In this article we provide a summary of software application platforms and discuss the differences between IaaS, PaaS, low-code and no-code app platforms.
A theme which recurs in many discussions is understanding how software platforms are different, and what each of them is best for. It can be confusing to a business user, or an equity investor, to decipher between these categories, hence why they often contact us. In this post, we are giving a basic overview on the main types of software application platforms as of 2019.
High vs. low level platforms
App platforms are often built vertically, on top of each other. You can think of the rawest platform, infrastructure as a service (IaaS), as atoms, and higher level platforms, as molecules made of atoms. In other words, low level platforms have the least amount of abstraction and focus on resources. Above these, higher level platforms add more abstraction building on top of these resources.
Low level platforms tend to give:
- More flexibility to developers by letting them configure each resource exactly the way they want them to be. This involves a higher amount of work to code and maintain.
- A resource-centric view of technology: compute power, network bandwidth, data storage, etc.
In contrast, high level platforms tend to offer:
- Quicker time to app development and deploy. By automating and aggregating some of the infrastructure components, high level app platforms provide pre-configured stacks.
- An application-centric view of technology: your dashboard will display more functions and application building blocks, or the app list, first. Resources come second.
Infrastructure as a Service (IaaS)
IaaS provides the lowest level platform to build software. It is the most flexible as a result, and often delivers the lowest price per resource unit. The total cost needs to factor in the time to develop and maintain the infrastructure (developer operations, abbreviated DevOps).
For some organizations, IaaS is ideal as it allows building software from scratch with the maximum amount of power, the lowest compute costs, and to take advantage of every new feature and customization available.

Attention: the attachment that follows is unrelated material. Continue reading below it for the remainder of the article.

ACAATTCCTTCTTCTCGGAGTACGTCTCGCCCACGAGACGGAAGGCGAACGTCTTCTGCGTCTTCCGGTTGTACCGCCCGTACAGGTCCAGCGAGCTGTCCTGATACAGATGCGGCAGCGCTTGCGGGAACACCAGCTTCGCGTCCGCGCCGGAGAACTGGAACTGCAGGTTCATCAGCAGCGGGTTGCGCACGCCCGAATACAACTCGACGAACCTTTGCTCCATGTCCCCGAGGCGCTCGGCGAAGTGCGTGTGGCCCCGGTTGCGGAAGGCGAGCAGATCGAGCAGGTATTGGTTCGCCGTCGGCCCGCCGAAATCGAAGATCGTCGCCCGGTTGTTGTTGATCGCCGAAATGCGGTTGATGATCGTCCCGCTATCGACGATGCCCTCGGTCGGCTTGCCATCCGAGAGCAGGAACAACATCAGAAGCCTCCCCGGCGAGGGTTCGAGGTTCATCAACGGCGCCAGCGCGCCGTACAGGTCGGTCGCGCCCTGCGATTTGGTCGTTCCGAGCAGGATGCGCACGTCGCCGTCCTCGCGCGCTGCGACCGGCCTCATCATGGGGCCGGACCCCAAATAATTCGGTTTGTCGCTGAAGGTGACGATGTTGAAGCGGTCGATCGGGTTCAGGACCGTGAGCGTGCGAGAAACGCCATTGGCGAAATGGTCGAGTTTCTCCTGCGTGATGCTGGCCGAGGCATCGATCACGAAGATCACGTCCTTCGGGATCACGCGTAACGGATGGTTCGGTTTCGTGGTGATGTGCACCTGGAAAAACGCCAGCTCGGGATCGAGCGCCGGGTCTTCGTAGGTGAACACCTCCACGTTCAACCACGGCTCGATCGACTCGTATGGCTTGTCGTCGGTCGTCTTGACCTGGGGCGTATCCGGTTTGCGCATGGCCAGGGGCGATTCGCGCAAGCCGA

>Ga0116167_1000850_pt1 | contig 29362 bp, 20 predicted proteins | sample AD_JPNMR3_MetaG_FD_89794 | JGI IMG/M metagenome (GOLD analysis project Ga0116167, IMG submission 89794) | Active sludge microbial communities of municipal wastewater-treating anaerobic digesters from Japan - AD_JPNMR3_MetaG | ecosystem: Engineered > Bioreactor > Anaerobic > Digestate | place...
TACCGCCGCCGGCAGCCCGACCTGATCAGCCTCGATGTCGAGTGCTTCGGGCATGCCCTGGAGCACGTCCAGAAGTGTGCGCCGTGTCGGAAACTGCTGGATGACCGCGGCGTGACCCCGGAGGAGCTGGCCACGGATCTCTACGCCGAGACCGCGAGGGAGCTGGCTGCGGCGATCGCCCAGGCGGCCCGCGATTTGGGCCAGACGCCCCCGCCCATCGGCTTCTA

Platform as a Service (PaaS)
One level above IaaS, PaaS provides an application-centric view of technology by pre-configuring software stacks, for example operating system and programming language software packages. The packaging allows developers to largely save the DevOps burden, and focus on their application code.
Low code application platform (declarative)
Another step above PaaS, low-code application platforms are sometimes called rapid application development (RAD) tools. They target a different population of app builders. While IaaS and PaaS cater to programmers, low-code platforms aim to create “citizen developers”, or “business developers” who have skills in workflow and some programming knowledge, but are looking for a workflow tool.
Low-code app development focuses on workflows, which makes it a great fit for business applications which contain steps, and do not necessitate heavy custom coding. It is still possible to add code and scripts to this layer, as most declarative platforms in the low-code space favor extensibility.
No code application platform (point and click)
The highest level of abstraction in application development comes from no-code platforms. Through point and clicks, and dragging of pre-built visual elements, a citizen developer can create an application without writing a single line of code.
This segment expands the addressable market for app creators considerably. Now, anyone with an idea can create a software application. Projects which do not need significant customization can be up and running in a matter of days, with apps which can run on desktop and mobile devices responsively. All the automation is built in.
The selection of an application platform has to take into account the team of developers which will be using it. Not every platform supports every programming language to the same extent. Likewise, certain programming languages tend to yield applications with different profiles. For example, PHP applications are often stateful because many were built before multi-tenant clouds: application variables are stored on the file system. Newer applications and progressive languages often prefer a stateless approach, which separates application variables and related files from the container in which they run. This is ideal for modern cloud platforms.
Another factor to consider in choosing a platform, is whether it requires developers to learn a proprietary language, or if standard languages are sufficient. There may be benefits in learning a new platform-specific, proprietary language, but there are also training costs to consider.
Platform ecosystem and synergies
Every software platform attempts to provide more value to its users by adding points of extensibility. These points can exist in several forms:
- Application programming interfaces (API): APIs in platforms allow to program certain actions to and from your application, interacting with third party components. For example, an application can use marketing automation tools which run on a completely different stack, as long as the APIs to enable this exist.
- Platform companies may have their own suite of business applications, with synergies for end users. For example, a developer could benefit when building a sales application, if it does it on a platform with related business apps for users to do more on the same technology stack later on. It can also help partners co-sell complementary software.
With this overview of software platforms, business decision makers and developers can study different tools and pick the one best suited to their goals.